He decided to head to Strong Memorial Hospital himself, not knowing any further details. When I got home, with further texting from Matt, I pieced together what had happened. Laura arrived at the University of Rochester testing clinic, where you can show up without an appointment and get blood drawn. It was crowded inside so, wearing her mask and conscious of the need for social distancing, she went outside, where people were already overflowing from inside. She looked for a place to sit away from the throng. There were no chairs or benches or anywhere to wait comfortably. She found a spot on the grass strip alongside the parking lot and sat on it to text with co-workers. As she put it to Matt, “I was texting and then I was under a car.” The older woman driving the vehicle had gotten confused and saw herself heading toward Laura, kicked the throttle instead of the brake and jumped the curb, the tire climbing over Laura’s back, pinning her to the ground, crushing one side of her pelvis, which probably saved the baby’s life, cracking the opposite hipbone as well, breaking a rib, her shoulder blade and her forearm. The tire left a track of bruises across her back. It also dislocated her hip, which caused her great pain at the time. A bus driver saw the entire accident and jumped out of the bus to help her. Another bystander waiting outside the clinic—there were many who had to find a place to wait outside—called Matthew and also called the ambulance.

When the paramedics got her to Strong (also owned by the University of Rochester, the city’s largest employer, the new Eastman Kodak Co. in terms of its role at the apex of the local economy)  they determined her vital signs were good and got her into the ICU as quickly as possible to make sure the baby survives. Its heartbeat was untroubled, and continues to be strong. Through she arrived at the emergency room on Thursday, surgery to repair the hip couldn’t be scheduled until tomorrow, Monday. So she is in traction, virtually immobile, unable to move enough to text, yet able to make a phone call or dictate into the phone. Yesterday, she was in some degree of pain until later in the afternoon when the attendants found the right cocktail of pain analgesics for her drip.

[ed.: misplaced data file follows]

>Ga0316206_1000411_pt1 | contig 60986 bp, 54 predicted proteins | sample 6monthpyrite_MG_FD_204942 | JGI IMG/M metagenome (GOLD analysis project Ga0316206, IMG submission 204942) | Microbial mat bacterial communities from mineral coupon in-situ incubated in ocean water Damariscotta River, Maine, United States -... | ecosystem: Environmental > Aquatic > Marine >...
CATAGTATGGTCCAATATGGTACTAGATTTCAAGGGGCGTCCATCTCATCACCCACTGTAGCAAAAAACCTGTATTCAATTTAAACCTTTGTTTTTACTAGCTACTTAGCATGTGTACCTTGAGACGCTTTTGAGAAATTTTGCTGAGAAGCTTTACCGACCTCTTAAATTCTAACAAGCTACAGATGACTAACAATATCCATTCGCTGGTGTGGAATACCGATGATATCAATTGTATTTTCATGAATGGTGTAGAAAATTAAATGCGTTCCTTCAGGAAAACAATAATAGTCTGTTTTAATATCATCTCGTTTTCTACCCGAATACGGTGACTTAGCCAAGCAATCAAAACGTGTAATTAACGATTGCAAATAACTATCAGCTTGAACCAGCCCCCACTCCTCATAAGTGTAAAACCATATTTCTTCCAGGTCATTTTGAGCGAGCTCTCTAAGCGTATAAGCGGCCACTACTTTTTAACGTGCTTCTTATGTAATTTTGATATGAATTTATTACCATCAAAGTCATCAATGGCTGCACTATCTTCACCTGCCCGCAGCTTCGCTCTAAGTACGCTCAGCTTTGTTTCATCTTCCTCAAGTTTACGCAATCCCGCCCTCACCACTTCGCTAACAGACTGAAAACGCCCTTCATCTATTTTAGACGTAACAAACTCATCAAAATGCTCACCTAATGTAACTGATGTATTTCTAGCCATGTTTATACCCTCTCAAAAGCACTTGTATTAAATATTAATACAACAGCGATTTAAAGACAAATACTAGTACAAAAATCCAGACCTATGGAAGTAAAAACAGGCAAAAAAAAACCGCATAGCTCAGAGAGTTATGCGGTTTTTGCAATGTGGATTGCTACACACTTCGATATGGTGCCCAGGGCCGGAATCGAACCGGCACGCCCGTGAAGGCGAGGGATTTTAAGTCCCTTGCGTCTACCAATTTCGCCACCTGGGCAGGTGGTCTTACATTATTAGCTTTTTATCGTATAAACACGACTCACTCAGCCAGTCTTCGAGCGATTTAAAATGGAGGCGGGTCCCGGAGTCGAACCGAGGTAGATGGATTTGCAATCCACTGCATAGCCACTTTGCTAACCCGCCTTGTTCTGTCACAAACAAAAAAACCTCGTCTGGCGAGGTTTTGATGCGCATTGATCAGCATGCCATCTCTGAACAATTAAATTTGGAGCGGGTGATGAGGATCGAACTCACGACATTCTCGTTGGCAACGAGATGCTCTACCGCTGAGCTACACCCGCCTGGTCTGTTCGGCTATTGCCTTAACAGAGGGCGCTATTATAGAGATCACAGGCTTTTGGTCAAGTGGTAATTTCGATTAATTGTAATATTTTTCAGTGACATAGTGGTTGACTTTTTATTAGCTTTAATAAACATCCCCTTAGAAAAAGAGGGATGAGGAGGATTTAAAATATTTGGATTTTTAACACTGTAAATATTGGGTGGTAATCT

My wife, Nancy, and I have been caring for Will as Matt spends much of his time at her side in the ICU. Almost immediately after the accident, I called a personal injury attorney to find out what we needed to manage the costs of her medical care. I also wrote to one of her closest co-workers at the Ellen Show with a quick summary of what had happened, after which word spread throughout the company and resulted in a flood of texts and phone calls of concern and support. The attorney said few people understand that despite the prevalence of no-fault car insurance, the car insurance policy of the driver at fault, the one who ran over Laura, will pay for medical care—not Laura’s health plan from the show. Car insurance is entirely responsible for the payment of injury claims, he said. We haven’t yet checked with another attorney on this, though Matt has a name from a high school friend here. Once the driver’s liability coverage is exhausted, Laura’s own car insurance will pick up additional costs. After that, the source of the money needs to be determined. The question is simply how long she will be in the hospital, and the cost of the care she will receive. At this point, everyone expects her to fully recover, but it will take months of rehabilitation before she delivers the baby in December. Costs were an immediate concern because one of Laura’s best friends had a highly premature child not long ago and those six weeks of neonatal care, and treatment for her own complications, ran up a bill for $1 million, with a co-pay of $25,000 for the couple. The last thing Matt and Laura need is to see their nestegg erased along with one of their jobs.